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Stocks have slipped and bond yields fallen on worries a visit to Taiwan by US House of Representatives Speaker Nancy Pelosi will further harm relations between China and the United States.
Investors sought safer assets after China threatened repercussions if Pelosi visited the self-ruled island, which Beijing claims as its territory.
US long-term Treasury yields dropped to a four-month low, while euro zone bond yields fell.
The Japanese yen was on track for a fifth straight day of gains versus the US dollar.
The greenback also gained against a basket of currencies, while crude oil sank as investors worried over signs of a global manufacturing downturn.
The MSCI world equity index, which tracks shares in 47 countries, fell 0.5 per cent. The broad Euro STOXX 600 shed one per cent, deepening losses during morning trade.
Wall Street stocks were set to fall around 0.8 per cent, futures gauges showed.
Pelosi was expected to arrive in Taipei later on Tuesday (Wednesday AEST), with several Chinese warplanes flying close to the median line dividing the Taiwan Strait, a source told Reuters.
China has repeatedly warned against Pelosi going to Taiwan, but Washington said on Monday it would not be intimidated.
"It's all about the Taiwan threat," Robert Alster, chief investment officer at Close Brothers Asset Management, said.
"There's no way you can say it's not moved up the geopolitical agenda."
The Taiwan issue added to a sense of unease sparked by China, Europe and the United States on Monday reporting weakening factory activity, with that in the United States decelerating to its lowest level since August 2020.
The benchmark 10-year US Treasury yield fell to 2.52 per cent, its lowest in four months, also benefiting from bets a slowdown could spur the Federal Reserve to ease off the policy-tightening pedal.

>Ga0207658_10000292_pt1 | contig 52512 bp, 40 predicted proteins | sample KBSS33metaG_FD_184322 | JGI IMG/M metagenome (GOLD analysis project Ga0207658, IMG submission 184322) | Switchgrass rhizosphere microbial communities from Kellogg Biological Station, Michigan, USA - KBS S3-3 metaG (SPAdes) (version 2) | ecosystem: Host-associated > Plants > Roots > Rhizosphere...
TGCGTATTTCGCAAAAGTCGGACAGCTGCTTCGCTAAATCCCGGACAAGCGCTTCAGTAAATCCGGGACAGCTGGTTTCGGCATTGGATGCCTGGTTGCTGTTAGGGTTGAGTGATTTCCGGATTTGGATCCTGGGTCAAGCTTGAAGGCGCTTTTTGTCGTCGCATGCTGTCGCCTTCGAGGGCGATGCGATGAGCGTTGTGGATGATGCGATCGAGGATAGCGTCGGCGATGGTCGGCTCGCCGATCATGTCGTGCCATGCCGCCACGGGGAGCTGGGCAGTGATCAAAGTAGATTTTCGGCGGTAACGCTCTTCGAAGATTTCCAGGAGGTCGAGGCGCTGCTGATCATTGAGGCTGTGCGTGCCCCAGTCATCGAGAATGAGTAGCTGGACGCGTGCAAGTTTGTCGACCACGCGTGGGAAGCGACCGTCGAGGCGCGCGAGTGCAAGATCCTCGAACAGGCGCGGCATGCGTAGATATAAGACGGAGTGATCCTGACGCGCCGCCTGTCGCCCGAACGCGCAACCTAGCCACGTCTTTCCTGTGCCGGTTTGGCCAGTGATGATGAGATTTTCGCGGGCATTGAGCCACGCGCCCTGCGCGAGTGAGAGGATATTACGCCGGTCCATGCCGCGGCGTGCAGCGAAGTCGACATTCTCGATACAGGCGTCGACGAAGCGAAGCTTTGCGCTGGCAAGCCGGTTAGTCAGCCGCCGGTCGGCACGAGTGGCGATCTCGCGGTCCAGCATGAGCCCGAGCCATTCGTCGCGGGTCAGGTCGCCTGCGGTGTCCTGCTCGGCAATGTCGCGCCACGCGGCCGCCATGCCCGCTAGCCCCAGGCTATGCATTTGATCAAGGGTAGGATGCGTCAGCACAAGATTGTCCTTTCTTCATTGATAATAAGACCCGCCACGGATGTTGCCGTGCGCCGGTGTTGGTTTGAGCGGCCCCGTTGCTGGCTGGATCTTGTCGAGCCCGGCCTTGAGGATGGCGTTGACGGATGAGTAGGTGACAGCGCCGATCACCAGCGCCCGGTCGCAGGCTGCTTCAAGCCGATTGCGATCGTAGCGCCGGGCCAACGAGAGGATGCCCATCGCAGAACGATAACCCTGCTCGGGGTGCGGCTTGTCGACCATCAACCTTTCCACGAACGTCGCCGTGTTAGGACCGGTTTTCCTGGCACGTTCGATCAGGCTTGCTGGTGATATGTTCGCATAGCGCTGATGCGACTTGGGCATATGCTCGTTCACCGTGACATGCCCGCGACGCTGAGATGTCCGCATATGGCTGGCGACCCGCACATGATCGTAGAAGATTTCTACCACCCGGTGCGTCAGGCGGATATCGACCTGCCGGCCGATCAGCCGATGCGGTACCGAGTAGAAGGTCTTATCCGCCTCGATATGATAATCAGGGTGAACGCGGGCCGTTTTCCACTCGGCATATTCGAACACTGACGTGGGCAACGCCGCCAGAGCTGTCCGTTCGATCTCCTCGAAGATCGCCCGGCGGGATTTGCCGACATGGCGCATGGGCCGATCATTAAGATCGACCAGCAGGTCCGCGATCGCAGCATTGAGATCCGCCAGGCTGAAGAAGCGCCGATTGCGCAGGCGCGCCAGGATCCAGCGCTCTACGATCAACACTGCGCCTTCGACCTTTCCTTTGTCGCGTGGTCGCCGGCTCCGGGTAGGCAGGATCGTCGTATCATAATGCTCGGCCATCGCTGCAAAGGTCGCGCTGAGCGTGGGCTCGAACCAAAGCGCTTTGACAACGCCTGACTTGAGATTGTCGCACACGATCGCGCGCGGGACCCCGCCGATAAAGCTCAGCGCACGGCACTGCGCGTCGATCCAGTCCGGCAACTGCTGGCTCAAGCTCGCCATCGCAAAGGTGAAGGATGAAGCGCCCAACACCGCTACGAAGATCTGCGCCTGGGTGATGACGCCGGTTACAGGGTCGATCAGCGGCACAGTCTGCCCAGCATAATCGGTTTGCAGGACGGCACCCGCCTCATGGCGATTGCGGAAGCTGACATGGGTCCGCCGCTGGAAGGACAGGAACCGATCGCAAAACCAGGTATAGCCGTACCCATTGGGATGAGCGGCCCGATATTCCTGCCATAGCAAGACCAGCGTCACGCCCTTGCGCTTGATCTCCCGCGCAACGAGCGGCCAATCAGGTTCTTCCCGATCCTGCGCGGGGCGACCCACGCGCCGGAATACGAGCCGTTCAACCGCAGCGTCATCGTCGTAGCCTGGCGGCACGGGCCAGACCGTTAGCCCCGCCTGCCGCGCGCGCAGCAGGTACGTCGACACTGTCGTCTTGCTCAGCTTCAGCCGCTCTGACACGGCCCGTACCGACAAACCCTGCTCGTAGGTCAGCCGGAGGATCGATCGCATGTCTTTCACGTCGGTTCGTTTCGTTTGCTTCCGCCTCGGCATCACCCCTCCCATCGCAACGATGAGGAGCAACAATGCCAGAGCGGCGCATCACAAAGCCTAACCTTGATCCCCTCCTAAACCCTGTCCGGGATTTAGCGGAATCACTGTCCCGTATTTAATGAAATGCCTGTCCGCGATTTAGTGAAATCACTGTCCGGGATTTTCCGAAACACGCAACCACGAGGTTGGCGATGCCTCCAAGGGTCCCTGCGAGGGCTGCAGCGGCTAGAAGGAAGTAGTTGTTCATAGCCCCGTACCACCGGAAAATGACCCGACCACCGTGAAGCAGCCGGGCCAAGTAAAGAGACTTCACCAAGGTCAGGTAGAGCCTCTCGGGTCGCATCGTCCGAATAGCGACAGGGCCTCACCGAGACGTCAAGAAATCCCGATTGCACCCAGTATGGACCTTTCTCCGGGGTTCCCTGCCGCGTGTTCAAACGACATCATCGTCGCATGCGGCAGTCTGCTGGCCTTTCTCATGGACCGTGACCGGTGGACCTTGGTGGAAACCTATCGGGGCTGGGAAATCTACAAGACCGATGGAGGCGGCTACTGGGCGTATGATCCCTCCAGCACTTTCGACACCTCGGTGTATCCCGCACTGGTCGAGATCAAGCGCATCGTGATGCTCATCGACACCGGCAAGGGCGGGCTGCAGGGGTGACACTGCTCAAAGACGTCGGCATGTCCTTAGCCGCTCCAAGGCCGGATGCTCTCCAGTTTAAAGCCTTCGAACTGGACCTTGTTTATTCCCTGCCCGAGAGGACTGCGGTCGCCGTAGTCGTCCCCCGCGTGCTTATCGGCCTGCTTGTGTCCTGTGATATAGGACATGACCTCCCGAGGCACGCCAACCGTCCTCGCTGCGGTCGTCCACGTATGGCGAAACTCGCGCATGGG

Germany's 10-year government bond yield fell 4.5 basis points to 0.72 per cent, after hitting its lowest since early April. The fall has come as investors scale back expectations for European Central Bank rate hikes on recession fears.
Brent futures edged down to $US99.14 a barrel after losing almost $US4 overnight. US West Texas Intermediate futures also eased to $US92.94, extending Monday's almost $US5 slide.
MSCI's broadest index of Asia-Pacific shares retreated 1.3 per cent. Taiwan's stock index dropped 1.6 per cent, while Chinese blue chips tumbled two per cent.
The flight for safety played out in currency markets, too.
The US dollar slid to as low as 130.40 against the Japanese yen, a level not seen for almost two months. It was last down 0.5 per cent. Against a basket of currencies, the dollar rose 0.3 per cent to 105.62.
The Taiwanese dollar slipped to its lowest level in more than two years on the weaker side of 30 per US dollar.
The Australian dollar fell 1.4 per cent to $US0.69910, extending a retreat following the Reserve Bank of Australia's move to increase the cash rate by 50 basis points.
"The Aussie has been underperforming other major currencies lately given global growth concerns, so it really needed a hawkish surprise to reignite its recovery from two-year lows," Sean Callow, a currency strategist at Westpac in Sydney, said.
"Instead, it got the RBA leaving the door wide open to slowing the pace of tightening at future meetings."
Cryptocurrencies, a barometer for risk appetite, also fell, with bitcoin slipping 1.6 per cent to $US22,896.